Data sprawl is bad enough. Having users decide on their own to implement IT solutions can kill a business.
Shadow IT Shadow IT is when employees bypass business processes and policies and use unsecure and unmanaged consumer-grade IT solutions for corporate data. Users set up their own free online sharing, remote access, smartphone backups, wireless access points, thumb drives, and other unauthorized risks that they thought were just making their lives easier. They may need access to their data from home or while traveling and don’t realize that they are creating security and compliance risks for their firm. Shadow IT is mostly adopted by good people with good intentions, but in some cases it is used maliciously to steal proprietary data.
Too Easy It is now so easy and inexpensive – often free – for someone to bypass company IT policies and procedures. Users view data casually, not as a valuable business asset or something that if lost can result in an expensive and embarrassing data breach. They treat company files the same as their family pictures, and don’t give their managers a vote in where the firm’s data ends up.
File Sharing & Backup File sharing services are good solutions, but aren’t all the same when it comes to securing data, tracking access and offering management a view of what is happening with the data. The firm should be part of any decision if an employee wants to use it to share business info or client files. Free thumb drives given out at conferences can move data from secure networks to a very high risk of loss. Cloud services that make it easy to back up laptops, phones and tablets, may also result in corporate data moving into a location the company doesn’t know about.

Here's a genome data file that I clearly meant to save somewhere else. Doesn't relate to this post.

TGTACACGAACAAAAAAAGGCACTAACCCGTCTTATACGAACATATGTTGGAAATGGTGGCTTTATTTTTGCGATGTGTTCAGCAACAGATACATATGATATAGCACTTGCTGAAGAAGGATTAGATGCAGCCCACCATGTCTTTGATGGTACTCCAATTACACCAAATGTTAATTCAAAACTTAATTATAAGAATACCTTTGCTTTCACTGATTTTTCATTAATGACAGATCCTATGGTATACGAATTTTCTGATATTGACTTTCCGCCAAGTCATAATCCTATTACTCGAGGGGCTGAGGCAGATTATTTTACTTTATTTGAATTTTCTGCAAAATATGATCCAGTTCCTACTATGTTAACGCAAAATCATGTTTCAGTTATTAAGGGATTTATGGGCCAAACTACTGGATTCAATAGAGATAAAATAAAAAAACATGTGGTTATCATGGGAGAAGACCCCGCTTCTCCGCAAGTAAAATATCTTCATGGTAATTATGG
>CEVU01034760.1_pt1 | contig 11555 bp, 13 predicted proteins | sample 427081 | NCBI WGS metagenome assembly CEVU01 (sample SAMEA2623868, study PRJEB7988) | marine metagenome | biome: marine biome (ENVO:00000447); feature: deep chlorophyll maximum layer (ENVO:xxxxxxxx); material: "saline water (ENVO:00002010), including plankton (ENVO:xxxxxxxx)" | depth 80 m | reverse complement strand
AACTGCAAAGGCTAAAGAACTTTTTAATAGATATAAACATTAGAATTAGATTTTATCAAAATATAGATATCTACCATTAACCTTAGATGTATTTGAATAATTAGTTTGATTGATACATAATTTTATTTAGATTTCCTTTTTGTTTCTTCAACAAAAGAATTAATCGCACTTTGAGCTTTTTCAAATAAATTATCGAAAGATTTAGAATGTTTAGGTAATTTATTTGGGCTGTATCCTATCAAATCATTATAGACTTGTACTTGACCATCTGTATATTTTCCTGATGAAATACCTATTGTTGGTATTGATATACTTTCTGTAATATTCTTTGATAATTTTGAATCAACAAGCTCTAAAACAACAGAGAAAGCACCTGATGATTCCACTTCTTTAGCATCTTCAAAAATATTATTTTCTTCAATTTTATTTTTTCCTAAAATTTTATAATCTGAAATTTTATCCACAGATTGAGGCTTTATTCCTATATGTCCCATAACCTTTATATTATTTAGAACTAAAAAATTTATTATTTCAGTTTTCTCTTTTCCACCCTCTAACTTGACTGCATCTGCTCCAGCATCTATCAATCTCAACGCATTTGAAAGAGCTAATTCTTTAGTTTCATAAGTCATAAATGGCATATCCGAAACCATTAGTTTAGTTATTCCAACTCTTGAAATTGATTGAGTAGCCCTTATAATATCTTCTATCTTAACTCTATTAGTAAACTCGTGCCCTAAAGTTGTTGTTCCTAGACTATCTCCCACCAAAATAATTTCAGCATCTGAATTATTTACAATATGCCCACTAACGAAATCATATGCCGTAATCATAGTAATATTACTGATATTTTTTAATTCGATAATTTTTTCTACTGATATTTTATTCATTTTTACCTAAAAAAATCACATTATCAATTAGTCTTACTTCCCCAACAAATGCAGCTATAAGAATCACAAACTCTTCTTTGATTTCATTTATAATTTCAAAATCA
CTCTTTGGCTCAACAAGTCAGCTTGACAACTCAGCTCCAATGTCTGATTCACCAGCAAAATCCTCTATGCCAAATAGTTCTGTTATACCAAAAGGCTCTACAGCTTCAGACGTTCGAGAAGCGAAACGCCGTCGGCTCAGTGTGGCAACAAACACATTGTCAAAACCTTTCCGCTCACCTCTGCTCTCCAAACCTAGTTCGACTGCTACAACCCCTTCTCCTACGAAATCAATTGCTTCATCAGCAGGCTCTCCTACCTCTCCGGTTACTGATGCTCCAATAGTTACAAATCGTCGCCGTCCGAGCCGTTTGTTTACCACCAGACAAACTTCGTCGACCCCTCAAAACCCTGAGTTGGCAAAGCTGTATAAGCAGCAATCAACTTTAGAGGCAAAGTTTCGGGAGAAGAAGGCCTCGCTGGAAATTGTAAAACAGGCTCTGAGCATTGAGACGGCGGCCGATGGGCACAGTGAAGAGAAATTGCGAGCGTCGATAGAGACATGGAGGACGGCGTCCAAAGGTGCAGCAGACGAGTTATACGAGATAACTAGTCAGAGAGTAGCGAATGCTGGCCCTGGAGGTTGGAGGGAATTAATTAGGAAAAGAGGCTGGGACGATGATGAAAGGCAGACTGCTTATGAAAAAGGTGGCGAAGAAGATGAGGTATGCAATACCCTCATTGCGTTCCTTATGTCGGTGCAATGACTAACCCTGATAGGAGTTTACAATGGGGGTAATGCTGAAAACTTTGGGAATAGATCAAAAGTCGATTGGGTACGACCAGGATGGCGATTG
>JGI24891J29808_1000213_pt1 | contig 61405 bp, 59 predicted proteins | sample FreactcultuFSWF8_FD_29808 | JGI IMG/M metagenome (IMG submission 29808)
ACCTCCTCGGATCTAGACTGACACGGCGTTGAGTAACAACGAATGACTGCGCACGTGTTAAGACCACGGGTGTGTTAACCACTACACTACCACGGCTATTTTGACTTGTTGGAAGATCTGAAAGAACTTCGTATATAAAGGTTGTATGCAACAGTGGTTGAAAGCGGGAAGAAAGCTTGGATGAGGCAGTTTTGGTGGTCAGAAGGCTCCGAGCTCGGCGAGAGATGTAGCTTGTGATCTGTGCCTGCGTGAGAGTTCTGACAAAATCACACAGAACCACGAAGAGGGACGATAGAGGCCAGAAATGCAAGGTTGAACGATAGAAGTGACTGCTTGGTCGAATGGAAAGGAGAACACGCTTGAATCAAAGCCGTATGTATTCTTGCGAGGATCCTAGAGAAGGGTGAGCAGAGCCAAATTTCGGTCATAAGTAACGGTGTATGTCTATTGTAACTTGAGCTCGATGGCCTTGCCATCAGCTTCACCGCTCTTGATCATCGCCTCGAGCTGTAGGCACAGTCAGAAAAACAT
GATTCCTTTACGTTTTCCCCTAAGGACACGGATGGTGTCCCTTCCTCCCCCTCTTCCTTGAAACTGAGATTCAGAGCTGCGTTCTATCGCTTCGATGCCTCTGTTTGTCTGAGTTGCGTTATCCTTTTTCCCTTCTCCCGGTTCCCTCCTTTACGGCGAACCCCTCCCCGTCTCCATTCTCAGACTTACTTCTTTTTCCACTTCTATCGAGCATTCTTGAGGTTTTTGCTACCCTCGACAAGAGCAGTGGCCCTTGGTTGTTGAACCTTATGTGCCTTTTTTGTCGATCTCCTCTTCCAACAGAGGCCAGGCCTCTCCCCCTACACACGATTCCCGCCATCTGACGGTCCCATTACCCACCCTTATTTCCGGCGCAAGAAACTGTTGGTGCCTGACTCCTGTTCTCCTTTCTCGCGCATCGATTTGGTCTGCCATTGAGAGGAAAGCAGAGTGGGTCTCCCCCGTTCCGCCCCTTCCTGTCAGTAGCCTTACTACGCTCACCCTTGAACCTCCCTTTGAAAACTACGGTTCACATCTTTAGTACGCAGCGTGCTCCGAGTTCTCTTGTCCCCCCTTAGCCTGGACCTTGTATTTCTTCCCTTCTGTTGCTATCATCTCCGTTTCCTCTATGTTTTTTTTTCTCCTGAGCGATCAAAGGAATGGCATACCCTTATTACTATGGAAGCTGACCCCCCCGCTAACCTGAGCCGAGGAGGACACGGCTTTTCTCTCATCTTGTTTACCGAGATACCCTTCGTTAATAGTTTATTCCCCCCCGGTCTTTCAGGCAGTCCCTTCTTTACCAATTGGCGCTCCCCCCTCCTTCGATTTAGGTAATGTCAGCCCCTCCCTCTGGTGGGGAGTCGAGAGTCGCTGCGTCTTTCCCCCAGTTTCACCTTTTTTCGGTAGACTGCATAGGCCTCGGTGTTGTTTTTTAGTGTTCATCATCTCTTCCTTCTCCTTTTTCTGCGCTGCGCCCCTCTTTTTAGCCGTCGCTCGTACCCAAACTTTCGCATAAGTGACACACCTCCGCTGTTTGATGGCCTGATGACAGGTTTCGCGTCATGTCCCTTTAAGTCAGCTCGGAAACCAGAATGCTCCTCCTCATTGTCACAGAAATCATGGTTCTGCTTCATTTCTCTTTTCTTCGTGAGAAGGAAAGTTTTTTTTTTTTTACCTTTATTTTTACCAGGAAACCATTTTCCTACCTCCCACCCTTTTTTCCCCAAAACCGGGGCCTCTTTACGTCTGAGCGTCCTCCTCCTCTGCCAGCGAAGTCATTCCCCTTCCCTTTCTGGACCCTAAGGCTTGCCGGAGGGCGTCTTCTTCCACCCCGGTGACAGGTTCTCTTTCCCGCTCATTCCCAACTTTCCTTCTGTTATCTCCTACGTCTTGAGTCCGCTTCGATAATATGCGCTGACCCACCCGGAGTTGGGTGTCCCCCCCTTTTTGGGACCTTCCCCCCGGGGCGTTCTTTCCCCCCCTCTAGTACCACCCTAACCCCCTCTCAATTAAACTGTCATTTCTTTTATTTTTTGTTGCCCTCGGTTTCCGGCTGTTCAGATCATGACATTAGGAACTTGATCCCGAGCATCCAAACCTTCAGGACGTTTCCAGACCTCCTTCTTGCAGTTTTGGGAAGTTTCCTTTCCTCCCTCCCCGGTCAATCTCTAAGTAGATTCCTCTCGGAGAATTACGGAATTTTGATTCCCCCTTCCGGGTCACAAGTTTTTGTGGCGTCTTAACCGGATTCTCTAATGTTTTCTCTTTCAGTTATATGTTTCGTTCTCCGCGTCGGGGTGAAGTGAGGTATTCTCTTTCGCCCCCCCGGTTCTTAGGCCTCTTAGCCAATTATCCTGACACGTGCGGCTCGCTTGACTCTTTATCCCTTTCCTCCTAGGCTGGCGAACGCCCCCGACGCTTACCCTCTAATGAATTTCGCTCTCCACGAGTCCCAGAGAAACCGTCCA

Email Data sent to free email services like Gmail, Hotmail, Yahoo!, and those that come with an Internet service can end up anywhere, and cannot be retrieved. Even deleting these may not completely erase them from the vendor’s servers and backups.
Who ever thought…? Uneducated users and wannabe IT “experts” can create real dangers. What if an employee exported the firm’s confidential client files onto an insecure device? Could your staff make copies without your knowledge? Once in a secure document management system that met the firm’s security standards, the files now can be read by anyone with a computer, there is no tracking of access, and no way to know how many copies are floating around. Considering the high costs of data breaches (both to reputation and notification regulations), this could kill the firm if the data was breached.
What can managers do? 1. Educate yourself about the pitfalls of having client data stored on devices and locations without your permission. 2. Identify reliable choices of safe solutions to solve your data access problems. 3. Check systems for unauthorized file sharing and data backup software. 4. Implement data loss prevention software to restrict how data can be moved. 5. Establish policies to prohibit unauthorized solutions. 6. Conduct cybersecurity training for your staff.
The more people understand the value of data and the risks of unauthorized data management solutions, the more you will be able to keep IT out of the shadows.